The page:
David’s parents, Ernie and Isabel Moreno, agree the adaptive sports program is positively affecting their son. “David’s been learning a lot and making new friends,” said Ernie, adding that David also attended the program’s rock climbing activity. “We want to show him that although he’s paralyzed he can do anything, that he’s unstoppable!”
How you can help
Children’s Hospital Adaptive Sports Program depends upon volunteers, donations and sponsorships. It has expanded from a staff-driven, summer clinic to a formal Hospital program that offers clinics year-round. Wells Fargo contributed $75,000 to launch the effort. The pediatric rehabilitation center’s Adventure Mobile van, funded by a nearly $94,000 donation from Chukchansi Gold Resort and Casino and the County of Madera, helps transport participants to athletic events.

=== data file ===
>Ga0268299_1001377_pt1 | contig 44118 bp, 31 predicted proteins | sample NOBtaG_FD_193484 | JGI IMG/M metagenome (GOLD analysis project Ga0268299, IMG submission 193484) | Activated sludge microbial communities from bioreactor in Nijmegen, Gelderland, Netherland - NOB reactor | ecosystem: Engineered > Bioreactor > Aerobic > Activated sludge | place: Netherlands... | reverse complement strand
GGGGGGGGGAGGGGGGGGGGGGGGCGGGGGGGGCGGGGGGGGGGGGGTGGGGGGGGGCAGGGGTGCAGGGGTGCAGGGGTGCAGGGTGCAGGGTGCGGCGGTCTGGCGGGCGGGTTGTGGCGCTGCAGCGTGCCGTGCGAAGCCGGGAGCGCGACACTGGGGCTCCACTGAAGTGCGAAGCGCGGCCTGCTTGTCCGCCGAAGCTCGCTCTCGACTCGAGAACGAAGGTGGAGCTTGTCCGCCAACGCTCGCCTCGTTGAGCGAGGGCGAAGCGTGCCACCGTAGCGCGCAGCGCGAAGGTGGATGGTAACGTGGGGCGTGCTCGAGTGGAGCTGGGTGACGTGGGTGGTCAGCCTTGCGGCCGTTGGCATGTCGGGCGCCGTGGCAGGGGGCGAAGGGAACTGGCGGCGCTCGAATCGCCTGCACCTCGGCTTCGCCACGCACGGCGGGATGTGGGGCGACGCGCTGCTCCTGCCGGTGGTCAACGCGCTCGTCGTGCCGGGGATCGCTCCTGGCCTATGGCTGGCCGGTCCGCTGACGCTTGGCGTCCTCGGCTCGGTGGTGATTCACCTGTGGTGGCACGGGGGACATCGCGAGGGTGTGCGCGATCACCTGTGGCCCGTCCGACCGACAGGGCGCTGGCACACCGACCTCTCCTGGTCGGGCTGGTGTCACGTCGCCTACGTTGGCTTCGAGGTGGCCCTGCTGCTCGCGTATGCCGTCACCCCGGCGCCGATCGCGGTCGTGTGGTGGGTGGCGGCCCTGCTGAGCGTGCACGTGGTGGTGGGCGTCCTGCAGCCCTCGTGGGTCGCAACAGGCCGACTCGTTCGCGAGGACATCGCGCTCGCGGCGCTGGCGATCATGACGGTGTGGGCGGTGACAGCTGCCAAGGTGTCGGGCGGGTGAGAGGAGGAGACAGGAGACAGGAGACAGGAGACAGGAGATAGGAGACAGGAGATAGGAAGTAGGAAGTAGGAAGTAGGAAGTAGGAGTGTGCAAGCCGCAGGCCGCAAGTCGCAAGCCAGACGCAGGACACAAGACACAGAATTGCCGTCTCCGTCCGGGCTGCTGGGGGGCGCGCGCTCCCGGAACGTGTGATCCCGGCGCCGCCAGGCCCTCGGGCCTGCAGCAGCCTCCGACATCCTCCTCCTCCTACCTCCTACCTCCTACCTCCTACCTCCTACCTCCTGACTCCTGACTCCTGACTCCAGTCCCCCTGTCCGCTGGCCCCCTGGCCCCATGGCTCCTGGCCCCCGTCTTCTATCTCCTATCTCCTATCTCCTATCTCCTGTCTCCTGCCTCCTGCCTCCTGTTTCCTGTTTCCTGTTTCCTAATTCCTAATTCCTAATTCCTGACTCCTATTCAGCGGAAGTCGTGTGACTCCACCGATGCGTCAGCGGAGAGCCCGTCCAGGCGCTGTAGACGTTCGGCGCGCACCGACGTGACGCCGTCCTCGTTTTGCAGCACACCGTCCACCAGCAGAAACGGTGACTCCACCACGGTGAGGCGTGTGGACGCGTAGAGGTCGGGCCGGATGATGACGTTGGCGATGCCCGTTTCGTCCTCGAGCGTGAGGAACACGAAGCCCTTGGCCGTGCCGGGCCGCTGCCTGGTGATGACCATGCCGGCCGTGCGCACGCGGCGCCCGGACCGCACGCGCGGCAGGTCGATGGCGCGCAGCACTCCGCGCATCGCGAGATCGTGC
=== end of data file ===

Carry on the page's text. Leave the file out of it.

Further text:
Sled hockey is an expensive sport. Equipping one player costs between $850 and $1,000; renting a rink costs between $250 and $350 per hour. Children’s is seeking a major corporate sponsor to support the skating and sled hockey activity.
“We would like to develop this team so that we can compete throughout the region, state and eventually nationally,” said Dr. Adam Gorra, who leads the sled hockey activity. “There is a phenomenal network of sled hockey enthusiasts across the country and they have heard about the new program in the Central Valley. The sled hockey community sees this as an opportunity to boost the sport on the West Coast. Our central location will provide an opportunity for teams throughout California to visit Fresno for sled hockey contests.”
Given our experienced medical staff and dedicated volunteers, the program is in a unique position to make sled hockey a successful venture for the kids.
For more information on the program and/or sled hockey clinics, contact Children’s Hospital Adaptive Sports Program at (559) 353-6130, email@example.com or online. To donate funds, equipment or expertise to the program, contact Children’s Hospital Foundation at (559) 353-7100.